Tuesday, January 13, 2009

For real, part two

It was a tumor.

There had been much hand-wringing about what could possibly be wrong. My face was swelling by the hour, it seemed. And it hurt, curiously and sickeningly. I was to become intimately familiar with pain over the next months and years, but this was a unique pain that still haunts me on occasion. The skin covering my left neck stretched tight and burning over a malicious bulge that pushed on my jaw and throat and ear and made everything hurt deep into the bone. It made me cry and it scared me. There was something wrong.

That morning everything had been, quite literally, fine. There was no indication that this would be the day that everything changed. But by afternoon my jaw hurt so badly I couldn’t lie down on that side. It happened that quickly. Something was very wrong.

Nobody really knew what it was. After mumps was dismissed and my tonsils were ruled out and an abscess was rejected, my local doctor called in the experts. This was 30-some-odd years ago, and there were no CT scans or MRI's or other such diagnostic tools. Instead doctors probed and palpated and measured and examined my painful jaw and considered. And after all this, they declared it was a tumor.

My newly-acquired surgeon wore cowboy boots and had a big, bushy moustache. In his Texas-sized drawl that matched his Texas-sized stature, he announced that this tumor was the size of his Texas-sized fist, holding up his closed hand to demonstrate. And it was firmly planted in the small jaw of a shy, tow-headed seven-year-old girl. Me.

In the weird culture of medical celebrity, this tumor had the makings of twisted stardom. Not only was it huge, it was “rare as a hen’s tooth,” in the words of this surgeon, who had scoured the literature and found nothing comparable. With its remarkable size and originality, it was bound for grand rounds and medical journals and craniofacial conferences. It was a supermodel playing to medical photographers and throngs of surgical residents. It became a separate entity, and I was its vulnerable and unasked host.

There was a problem, though. This tumor, with Texas-sized greed, was pressing on my carotid artery and was growing at an alarming rate. It was trying to kill me.

It had to come out, and my surgeon and his cadre of loyal followers dutifully removed it. This was no time for conservative measures, either: nobody knew if it was cancerous. It had to come out before they could determine that. And to play it safe, they had to assume the worst, which meant they had to remove a lot of surrounding and seemingly healthy tissue. (It wasn’t cancerous, in the end.)

The left seventh cranial nerve wasn’t salvageable; the tumor had devoured it. In case you’re curious, that’s the nerve that gives you the ability to smile, and frown, and close your eye, and feel things touching your skin, and taste, and lots of other things. To address the cancer issue, they removed lymph nodes, and bone, and muscle, and some thyroid gland, and various other pieces of me. Important stuff, but stuff that you can learn to live without.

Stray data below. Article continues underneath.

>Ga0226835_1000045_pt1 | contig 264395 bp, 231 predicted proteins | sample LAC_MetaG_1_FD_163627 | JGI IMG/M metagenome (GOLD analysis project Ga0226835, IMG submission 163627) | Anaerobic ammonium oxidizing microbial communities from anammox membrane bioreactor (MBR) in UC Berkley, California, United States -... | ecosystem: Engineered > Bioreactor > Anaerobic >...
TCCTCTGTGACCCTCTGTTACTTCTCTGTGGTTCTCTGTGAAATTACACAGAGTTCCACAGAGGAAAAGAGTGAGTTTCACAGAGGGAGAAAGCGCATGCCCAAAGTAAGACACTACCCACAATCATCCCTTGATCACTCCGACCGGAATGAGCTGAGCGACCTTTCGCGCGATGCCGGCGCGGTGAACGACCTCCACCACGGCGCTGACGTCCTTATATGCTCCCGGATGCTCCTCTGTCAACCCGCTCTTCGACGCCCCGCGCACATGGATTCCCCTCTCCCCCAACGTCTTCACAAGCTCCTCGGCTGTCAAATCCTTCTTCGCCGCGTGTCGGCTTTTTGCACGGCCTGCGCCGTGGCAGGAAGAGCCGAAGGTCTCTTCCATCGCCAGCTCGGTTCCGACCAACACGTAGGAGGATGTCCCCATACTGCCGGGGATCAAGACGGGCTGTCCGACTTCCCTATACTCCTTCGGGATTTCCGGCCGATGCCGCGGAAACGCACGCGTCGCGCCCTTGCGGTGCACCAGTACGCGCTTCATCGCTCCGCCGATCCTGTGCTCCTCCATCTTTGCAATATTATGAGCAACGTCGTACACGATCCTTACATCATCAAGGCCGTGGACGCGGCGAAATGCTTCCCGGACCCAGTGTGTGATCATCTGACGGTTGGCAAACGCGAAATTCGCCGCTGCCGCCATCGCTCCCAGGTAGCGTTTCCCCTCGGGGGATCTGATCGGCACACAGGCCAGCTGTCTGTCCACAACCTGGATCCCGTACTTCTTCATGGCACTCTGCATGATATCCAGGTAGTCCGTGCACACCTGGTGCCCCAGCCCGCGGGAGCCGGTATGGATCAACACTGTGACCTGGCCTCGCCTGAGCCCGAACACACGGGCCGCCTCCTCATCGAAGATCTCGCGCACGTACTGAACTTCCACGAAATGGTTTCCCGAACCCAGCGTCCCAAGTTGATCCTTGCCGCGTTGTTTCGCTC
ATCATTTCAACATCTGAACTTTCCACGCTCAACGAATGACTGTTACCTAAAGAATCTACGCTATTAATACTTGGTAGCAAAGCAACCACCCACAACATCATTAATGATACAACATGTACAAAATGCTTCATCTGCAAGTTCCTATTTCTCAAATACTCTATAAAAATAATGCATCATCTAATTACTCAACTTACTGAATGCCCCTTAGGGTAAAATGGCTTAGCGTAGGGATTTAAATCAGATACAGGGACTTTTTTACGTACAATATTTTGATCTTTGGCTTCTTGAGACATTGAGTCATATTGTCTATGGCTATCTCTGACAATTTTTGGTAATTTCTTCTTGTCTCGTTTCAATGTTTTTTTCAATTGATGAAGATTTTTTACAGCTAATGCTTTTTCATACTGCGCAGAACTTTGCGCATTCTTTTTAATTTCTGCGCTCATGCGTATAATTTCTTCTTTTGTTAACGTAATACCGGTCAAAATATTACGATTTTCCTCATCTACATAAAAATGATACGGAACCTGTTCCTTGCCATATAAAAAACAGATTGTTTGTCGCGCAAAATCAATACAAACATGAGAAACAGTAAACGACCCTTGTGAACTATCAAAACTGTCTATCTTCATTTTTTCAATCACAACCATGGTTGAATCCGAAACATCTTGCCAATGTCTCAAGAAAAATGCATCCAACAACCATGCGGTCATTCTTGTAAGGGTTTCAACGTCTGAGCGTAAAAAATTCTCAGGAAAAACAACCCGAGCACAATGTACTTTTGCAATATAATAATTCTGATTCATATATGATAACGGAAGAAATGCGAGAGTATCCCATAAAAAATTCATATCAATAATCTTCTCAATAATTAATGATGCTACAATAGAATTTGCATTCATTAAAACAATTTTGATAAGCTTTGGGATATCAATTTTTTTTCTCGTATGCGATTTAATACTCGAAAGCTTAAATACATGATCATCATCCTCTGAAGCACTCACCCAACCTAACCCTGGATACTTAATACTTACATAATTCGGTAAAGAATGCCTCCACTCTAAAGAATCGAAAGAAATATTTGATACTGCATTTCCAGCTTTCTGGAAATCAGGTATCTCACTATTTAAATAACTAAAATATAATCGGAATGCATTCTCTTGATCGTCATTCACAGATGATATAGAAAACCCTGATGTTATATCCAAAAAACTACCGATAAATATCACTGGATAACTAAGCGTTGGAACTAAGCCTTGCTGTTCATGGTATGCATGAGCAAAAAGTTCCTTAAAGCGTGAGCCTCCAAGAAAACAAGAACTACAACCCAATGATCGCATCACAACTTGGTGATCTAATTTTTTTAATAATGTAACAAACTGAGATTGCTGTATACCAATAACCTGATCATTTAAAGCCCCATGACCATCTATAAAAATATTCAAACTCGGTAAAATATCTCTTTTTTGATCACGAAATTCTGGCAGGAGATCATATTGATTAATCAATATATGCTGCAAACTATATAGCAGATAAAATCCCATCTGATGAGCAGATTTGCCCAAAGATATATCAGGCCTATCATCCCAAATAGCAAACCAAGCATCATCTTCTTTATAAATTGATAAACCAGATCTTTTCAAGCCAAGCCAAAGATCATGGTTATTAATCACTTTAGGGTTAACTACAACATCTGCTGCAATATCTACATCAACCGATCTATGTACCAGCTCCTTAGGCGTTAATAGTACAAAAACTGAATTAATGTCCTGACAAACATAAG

Kind of.


Surgeons have a phrase that they like to use to describe what they do: “Cut to cure.”

And they cut me, liberally. They had no choice; my life was being threatened and they had to act. So they opened up my head and neck as wide as they could. They peeled up my face and essentially removed my left ear to get at all the offending and potentially-offending flesh. Then they sewed it all back together as well as they could, which as it turns out wasn’t very well at all. They cut, and then sewed, and left me with a hole in my neck and a sunken ear and half a face that was for all intents and purposes dead, and a ten-inch scar running right down the middle of it all.

They cut. As a matter of fact, they butchered.

But cure? No. This tumor and its repercussions crushed my soul in ways that wouldn’t become apparent for a long time. I didn’t smile for a photo for years—I don’t think I ever smiled for a single school picture after this. I grew so used to social exclusion that I just kind of withdrew from my peers rather than risk inevitable rejection. I was angry beyond all reason. I hid it all well, but these things, and much more, were symptoms of an ailment that lay deep beyond the reach of the surgeons' scalpels.

The day that tumor appeared was the day that everything changed. My surgeons saved my life, but that was only the proverbial beginning of my medical and emotional journey. And as for finding a cure?
I was left to do that on my own.


  1. As usual your post was beautifully written. You will always be the bravest person I know. Thank you for sharing your story, it means a lot to read your journey.

  2. I am now officially a fan of your blog...please keep posting:)

  3. Oh. Wow. You know, I think (italics) I met you right after your surgery. Does that sound right? I moved there in 3rd grade and you were in the other class. I seem to have a slight recollection of your head wound up in gauze. I always knew that it was a tumor, and that's all I ever seemed to need to know.
    Thank you so much for sharing this. I don't remember us ever talking about it in all of our late-night sleep overs. I never even knew how much it physically hurt.
    Anyway, thank you so much. I love you.

  4. Your story, which, as everyone else has stated repeatedly, is beautifully written (I can't expect less at this point!), reminds me so much of a book I read. That book isn't so important as what you have to say, however, so please keep on writing. You really do have a story to tell us all, and I think we all want to hear it.

  5. You are an amazing writer...whether your subject matter is serious, funny, frank, or sarcastic...you have a wonderful voice. Keep sharing that voice.

  6. Your writing is amazing. Thanks for all your honesty-I'm moved.


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